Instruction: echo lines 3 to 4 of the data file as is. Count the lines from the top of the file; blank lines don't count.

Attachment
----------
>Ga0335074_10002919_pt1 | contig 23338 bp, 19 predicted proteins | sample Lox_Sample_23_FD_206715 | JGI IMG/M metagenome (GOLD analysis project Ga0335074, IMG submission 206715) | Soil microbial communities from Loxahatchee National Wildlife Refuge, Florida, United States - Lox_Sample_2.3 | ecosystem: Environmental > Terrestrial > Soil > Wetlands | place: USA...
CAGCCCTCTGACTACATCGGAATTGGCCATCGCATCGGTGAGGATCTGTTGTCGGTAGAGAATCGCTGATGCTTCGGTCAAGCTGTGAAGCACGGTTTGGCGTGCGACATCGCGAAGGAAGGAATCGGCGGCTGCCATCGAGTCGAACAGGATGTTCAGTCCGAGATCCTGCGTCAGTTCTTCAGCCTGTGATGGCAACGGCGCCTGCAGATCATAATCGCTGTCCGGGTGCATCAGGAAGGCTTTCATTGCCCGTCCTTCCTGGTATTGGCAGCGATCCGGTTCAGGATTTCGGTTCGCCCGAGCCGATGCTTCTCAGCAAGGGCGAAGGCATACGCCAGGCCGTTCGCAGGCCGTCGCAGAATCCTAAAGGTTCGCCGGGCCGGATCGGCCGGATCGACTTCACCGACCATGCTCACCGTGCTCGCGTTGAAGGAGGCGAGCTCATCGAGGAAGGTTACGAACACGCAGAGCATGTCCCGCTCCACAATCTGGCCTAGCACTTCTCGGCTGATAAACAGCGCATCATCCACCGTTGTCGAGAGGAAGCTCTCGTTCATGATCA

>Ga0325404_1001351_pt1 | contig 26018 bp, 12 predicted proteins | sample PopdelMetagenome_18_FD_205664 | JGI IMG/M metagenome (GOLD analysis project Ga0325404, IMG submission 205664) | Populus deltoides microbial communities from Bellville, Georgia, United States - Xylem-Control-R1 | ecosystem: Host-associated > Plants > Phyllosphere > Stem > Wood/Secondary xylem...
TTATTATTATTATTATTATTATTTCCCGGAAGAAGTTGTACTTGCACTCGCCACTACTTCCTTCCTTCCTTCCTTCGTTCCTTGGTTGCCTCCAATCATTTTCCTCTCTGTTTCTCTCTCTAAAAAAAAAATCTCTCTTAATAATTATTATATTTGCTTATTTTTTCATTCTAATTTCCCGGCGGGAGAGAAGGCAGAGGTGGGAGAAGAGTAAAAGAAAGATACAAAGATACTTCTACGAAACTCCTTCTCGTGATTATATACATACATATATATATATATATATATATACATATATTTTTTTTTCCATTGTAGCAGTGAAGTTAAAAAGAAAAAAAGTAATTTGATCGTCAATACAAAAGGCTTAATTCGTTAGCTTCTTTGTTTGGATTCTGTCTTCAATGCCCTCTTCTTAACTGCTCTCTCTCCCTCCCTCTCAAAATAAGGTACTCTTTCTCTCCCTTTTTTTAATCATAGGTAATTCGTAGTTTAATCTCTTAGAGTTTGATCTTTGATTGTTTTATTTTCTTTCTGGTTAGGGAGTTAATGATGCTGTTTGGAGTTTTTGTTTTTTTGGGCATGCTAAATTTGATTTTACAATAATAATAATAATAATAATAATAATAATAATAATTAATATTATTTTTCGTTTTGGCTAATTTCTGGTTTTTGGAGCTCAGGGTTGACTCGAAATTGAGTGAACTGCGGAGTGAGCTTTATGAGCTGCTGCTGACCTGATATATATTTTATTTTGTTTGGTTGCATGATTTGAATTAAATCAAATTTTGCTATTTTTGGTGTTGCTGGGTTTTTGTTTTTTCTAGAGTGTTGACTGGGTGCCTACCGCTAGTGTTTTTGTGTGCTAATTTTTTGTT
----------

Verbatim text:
>Ga0325404_1001351_pt1 | contig 26018 bp, 12 predicted proteins | sample PopdelMetagenome_18_FD_205664 | JGI IMG/M metagenome (GOLD analysis project Ga0325404, IMG submission 205664) | Populus deltoides microbial communities from Bellville, Georgia, United States - Xylem-Control-R1 | ecosystem: Host-associated > Plants > Phyllosphere > Stem > Wood/Secondary xylem...
TTATTATTATTATTATTATTATTTCCCGGAAGAAGTTGTACTTGCACTCGCCACTACTTCCTTCCTTCCTTCCTTCGTTCCTTGGTTGCCTCCAATCATTTTCCTCTCTGTTTCTCTCTCTAAAAAAAAAATCTCTCTTAATAATTATTATATTTGCTTATTTTTTCATTCTAATTTCCCGGCGGGAGAGAAGGCAGAGGTGGGAGAAGAGTAAAAGAAAGATACAAAGATACTTCTACGAAACTCCTTCTCGTGATTATATACATACATATATATATATATATATATATACATATATTTTTTTTTCCATTGTAGCAGTGAAGTTAAAAAGAAAAAAAGTAATTTGATCGTCAATACAAAAGGCTTAATTCGTTAGCTTCTTTGTTTGGATTCTGTCTTCAATGCCCTCTTCTTAACTGCTCTCTCTCCCTCCCTCTCAAAATAAGGTACTCTTTCTCTCCCTTTTTTTAATCATAGGTAATTCGTAGTTTAATCTCTTAGAGTTTGATCTTTGATTGTTTTATTTTCTTTCTGGTTAGGGAGTTAATGATGCTGTTTGGAGTTTTTGTTTTTTTGGGCATGCTAAATTTGATTTTACAATAATAATAATAATAATAATAATAATAATAATAATTAATATTATTTTTCGTTTTGGCTAATTTCTGGTTTTTGGAGCTCAGGGTTGACTCGAAATTGAGTGAACTGCGGAGTGAGCTTTATGAGCTGCTGCTGACCTGATATATATTTTATTTTGTTTGGTTGCATGATTTGAATTAAATCAAATTTTGCTATTTTTGGTGTTGCTGGGTTTTTGTTTTTTCTAGAGTGTTGACTGGGTGCCTACCGCTAGTGTTTTTGTGTGCTAATTTTTTGTT